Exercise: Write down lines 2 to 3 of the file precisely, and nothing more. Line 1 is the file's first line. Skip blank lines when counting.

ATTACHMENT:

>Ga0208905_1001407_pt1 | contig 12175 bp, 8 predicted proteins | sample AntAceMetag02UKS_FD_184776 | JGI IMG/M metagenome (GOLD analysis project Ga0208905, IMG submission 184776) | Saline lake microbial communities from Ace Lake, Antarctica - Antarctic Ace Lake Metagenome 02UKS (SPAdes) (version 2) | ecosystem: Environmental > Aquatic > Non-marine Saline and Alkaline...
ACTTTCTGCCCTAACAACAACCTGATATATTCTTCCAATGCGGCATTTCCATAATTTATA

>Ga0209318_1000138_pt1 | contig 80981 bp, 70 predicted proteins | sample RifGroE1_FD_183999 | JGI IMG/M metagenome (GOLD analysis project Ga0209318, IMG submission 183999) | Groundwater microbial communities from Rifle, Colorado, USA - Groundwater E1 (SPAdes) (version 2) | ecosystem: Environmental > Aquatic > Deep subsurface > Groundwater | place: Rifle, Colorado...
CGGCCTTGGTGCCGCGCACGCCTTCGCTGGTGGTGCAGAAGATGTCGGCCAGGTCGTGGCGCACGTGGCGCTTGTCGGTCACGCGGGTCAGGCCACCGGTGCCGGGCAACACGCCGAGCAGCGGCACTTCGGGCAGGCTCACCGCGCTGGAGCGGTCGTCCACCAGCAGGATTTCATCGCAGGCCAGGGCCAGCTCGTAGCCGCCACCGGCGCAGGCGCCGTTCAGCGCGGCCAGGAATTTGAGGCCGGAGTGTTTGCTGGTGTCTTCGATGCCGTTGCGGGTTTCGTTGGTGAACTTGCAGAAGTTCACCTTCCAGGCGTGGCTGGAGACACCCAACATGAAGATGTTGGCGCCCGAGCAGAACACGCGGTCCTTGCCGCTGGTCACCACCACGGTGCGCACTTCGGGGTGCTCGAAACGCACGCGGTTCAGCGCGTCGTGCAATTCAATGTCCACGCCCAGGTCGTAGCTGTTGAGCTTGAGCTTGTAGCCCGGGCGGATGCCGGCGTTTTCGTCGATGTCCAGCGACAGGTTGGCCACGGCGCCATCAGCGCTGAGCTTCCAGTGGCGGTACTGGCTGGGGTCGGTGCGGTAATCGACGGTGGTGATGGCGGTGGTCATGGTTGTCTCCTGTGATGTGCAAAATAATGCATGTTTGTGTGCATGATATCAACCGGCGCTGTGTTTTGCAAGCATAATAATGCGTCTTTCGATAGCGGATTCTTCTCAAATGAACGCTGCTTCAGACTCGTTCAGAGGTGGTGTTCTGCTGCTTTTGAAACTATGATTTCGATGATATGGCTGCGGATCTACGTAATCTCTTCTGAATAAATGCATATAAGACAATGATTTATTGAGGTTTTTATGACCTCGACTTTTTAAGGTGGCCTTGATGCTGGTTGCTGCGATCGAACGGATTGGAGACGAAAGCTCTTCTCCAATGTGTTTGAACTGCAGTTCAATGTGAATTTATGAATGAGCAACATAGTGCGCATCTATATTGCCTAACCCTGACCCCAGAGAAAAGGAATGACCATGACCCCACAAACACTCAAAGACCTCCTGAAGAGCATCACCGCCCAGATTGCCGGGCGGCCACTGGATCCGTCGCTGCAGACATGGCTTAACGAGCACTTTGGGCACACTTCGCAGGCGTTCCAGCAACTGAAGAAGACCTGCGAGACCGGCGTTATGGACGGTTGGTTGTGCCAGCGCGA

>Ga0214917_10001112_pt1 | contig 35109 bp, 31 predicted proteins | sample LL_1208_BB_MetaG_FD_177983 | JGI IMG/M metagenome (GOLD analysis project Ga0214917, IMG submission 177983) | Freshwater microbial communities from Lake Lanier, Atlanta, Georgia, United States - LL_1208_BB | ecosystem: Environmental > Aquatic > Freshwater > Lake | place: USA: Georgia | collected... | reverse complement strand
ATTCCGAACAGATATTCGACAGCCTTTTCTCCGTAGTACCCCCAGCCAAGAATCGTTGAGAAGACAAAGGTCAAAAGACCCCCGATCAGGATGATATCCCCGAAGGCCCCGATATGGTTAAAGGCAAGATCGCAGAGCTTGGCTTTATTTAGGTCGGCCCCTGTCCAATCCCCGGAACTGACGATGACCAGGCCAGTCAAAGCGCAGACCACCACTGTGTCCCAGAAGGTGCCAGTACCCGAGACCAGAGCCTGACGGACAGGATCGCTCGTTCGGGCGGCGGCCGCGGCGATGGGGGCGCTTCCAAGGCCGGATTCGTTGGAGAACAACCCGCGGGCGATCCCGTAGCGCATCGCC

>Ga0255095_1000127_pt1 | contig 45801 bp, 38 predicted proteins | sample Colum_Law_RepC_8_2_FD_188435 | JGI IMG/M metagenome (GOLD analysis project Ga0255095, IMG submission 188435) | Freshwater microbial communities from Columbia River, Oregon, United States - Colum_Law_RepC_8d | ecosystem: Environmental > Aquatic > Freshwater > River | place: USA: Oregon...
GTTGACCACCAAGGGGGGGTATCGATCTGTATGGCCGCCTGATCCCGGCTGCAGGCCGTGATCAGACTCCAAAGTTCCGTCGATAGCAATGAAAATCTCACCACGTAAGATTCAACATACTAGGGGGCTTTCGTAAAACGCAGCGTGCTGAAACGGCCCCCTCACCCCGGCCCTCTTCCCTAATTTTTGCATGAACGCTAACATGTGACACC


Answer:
ACTTTCTGCCCTAACAACAACCTGATATATTCTTCCAATGCGGCATTTCCATAATTTATA

>Ga0209318_1000138_pt1 | contig 80981 bp, 70 predicted proteins | sample RifGroE1_FD_183999 | JGI IMG/M metagenome (GOLD analysis project Ga0209318, IMG submission 183999) | Groundwater microbial communities from Rifle, Colorado, USA - Groundwater E1 (SPAdes) (version 2) | ecosystem: Environmental > Aquatic > Deep subsurface > Groundwater | place: Rifle, Colorado...